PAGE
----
Ag Retailers: Gauging The Work/Life Balance
In this first of a three-part series, we examine the challenges of keeping employees happy and balanced during and after the busy spring season.
October 1, 2012
After some internal brainstorming at Ag1Source and discussions with CropLife Editor Eric Sfiligoj, we decided that a basic survey to get real world comments and results from sales agronomists within retail organizations could be a great resource for employee retention strategies in the next crop year. We wanted to understand the thoughts and opinions of retail agronomy employees after the spring rush was immediately done and all emotions were in clear focus. The intent was to ask questions about spring stress, their thoughts on how their employers treated them and their desire to change jobs or employers.
In June, Ag1Source put our recruiters on the phone and completed 238 surveys with sales agronomist respondents. Our pool of respondents was spread across 38 states.
This article — as well as two upcoming articles in CropLife — will dissect the results and bring a focus on salespeople and how people in that position feel about their manager, their responsibilities, how the organization takes care of them and whether they want to stay in that role at all.
We’ll focus on work/life balance and overall attitude coming out of spring. We first asked the respondents how this year compared to previous years. With the early start to spring and the calm weather most experienced, we expected the quality of life to be a bit higher. This was actually the case, with 60.9% of the respondents finding this spring more tolerable than prior years.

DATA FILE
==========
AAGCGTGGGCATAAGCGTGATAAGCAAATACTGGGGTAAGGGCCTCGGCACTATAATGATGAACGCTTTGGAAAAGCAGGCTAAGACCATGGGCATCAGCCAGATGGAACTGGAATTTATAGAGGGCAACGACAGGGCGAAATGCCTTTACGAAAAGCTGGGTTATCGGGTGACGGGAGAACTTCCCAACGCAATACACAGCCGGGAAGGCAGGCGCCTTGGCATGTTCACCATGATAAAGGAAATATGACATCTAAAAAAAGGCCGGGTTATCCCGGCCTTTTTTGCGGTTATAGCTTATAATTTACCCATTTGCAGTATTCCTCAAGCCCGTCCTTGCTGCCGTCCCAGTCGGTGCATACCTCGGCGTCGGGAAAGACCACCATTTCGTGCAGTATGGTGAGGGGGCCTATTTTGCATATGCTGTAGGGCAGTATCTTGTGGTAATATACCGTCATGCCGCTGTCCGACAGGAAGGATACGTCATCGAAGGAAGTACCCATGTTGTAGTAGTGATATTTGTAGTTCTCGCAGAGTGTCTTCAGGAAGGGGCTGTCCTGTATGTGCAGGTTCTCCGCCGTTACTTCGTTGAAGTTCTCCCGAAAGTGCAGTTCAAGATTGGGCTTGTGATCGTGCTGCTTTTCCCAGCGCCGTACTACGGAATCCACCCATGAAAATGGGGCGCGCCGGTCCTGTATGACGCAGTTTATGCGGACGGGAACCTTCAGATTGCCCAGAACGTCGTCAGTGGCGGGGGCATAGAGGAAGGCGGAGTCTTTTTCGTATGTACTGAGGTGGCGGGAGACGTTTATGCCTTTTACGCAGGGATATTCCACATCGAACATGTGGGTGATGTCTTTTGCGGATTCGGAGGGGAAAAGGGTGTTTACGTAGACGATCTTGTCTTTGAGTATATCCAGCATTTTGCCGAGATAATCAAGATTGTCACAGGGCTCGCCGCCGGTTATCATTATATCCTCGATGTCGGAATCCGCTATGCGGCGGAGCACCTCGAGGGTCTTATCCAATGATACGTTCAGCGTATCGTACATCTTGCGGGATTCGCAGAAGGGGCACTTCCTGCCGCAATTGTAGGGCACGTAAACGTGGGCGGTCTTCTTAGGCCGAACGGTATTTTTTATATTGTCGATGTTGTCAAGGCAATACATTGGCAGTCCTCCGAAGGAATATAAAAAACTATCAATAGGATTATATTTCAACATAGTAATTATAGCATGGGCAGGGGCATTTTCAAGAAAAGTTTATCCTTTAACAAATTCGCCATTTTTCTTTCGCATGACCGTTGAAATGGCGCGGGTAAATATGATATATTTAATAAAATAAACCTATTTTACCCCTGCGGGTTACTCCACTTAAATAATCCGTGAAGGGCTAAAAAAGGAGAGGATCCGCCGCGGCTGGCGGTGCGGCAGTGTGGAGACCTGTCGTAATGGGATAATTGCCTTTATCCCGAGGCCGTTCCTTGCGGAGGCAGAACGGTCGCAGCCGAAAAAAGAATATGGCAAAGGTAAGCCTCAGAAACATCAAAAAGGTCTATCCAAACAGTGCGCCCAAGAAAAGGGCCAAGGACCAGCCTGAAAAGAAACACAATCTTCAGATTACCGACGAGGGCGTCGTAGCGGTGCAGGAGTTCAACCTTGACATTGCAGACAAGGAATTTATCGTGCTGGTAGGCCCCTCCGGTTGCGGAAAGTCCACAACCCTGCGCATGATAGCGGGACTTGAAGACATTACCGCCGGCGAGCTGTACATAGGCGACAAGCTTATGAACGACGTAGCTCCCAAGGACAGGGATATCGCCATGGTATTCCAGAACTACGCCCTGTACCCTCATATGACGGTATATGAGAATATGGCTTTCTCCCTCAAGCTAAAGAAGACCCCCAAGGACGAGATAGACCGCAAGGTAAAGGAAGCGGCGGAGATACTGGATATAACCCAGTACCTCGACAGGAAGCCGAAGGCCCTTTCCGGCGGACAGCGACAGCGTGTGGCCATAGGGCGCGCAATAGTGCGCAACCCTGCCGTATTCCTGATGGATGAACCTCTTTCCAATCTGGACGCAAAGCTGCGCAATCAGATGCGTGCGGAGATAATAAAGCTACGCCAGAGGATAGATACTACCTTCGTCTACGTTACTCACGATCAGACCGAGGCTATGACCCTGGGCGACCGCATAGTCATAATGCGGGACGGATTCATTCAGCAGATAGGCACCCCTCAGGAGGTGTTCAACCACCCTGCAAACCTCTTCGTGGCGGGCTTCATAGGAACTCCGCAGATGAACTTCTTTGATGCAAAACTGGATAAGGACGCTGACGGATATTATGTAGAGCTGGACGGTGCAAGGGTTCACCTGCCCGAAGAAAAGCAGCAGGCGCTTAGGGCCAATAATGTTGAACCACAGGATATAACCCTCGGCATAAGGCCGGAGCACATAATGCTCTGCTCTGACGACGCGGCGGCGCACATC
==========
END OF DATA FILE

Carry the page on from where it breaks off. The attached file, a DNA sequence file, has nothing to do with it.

Our next question asked them how their employer could have improved working conditions (hours, activities, expectations, etc.) this spring. Many answers to this question mentioned there probably wasn’t much that could be done because it’s the nature of the business. However, another very common answer was “hire more people to spread the load” or “bring on more seasonal help” and lastly “as margins allow hire more help.”
Outside of additional people or seasonal help, a few answers truly pointed to the employees just wanting to be recognized for their hard work or being provided tools to succeed. Some examples given were “buy outdoor uniforms, I’m tired of ruining my clothes.” Another respondent recommended bringing in food for supper on a long day for the crew. A last response — given many times over — was “treat their people as if they are appreciated!”
A final group of responses to handling the long hours were around tactical management issues. For instance, one respondent wanted his retail organization to split sales and operations so they both could be more effective. In some cases, it was noted that inventory was either out of position or short and it hampered the employees’ ability to be efficient. The final tactical management comment was to have the location managers be strong on agronomy technical knowledge so they could answer the questions instead of relying on the salesperson to get back to the customer, thus slowing down the entire decision process.
When we stepped back and looked at the data as a whole set, a clear pattern was revealed. Across multiple questions, we started to see three distinct populations of respondents appearing. The first group is clearly very satisfied with their company, the role they’re in and how the company handles the demands of spring. This group is also promoting their company and furthering the “employee brand” we talked about in a previous article. Statistically, this group comprises about 20% of the sales agronomists we spoke with.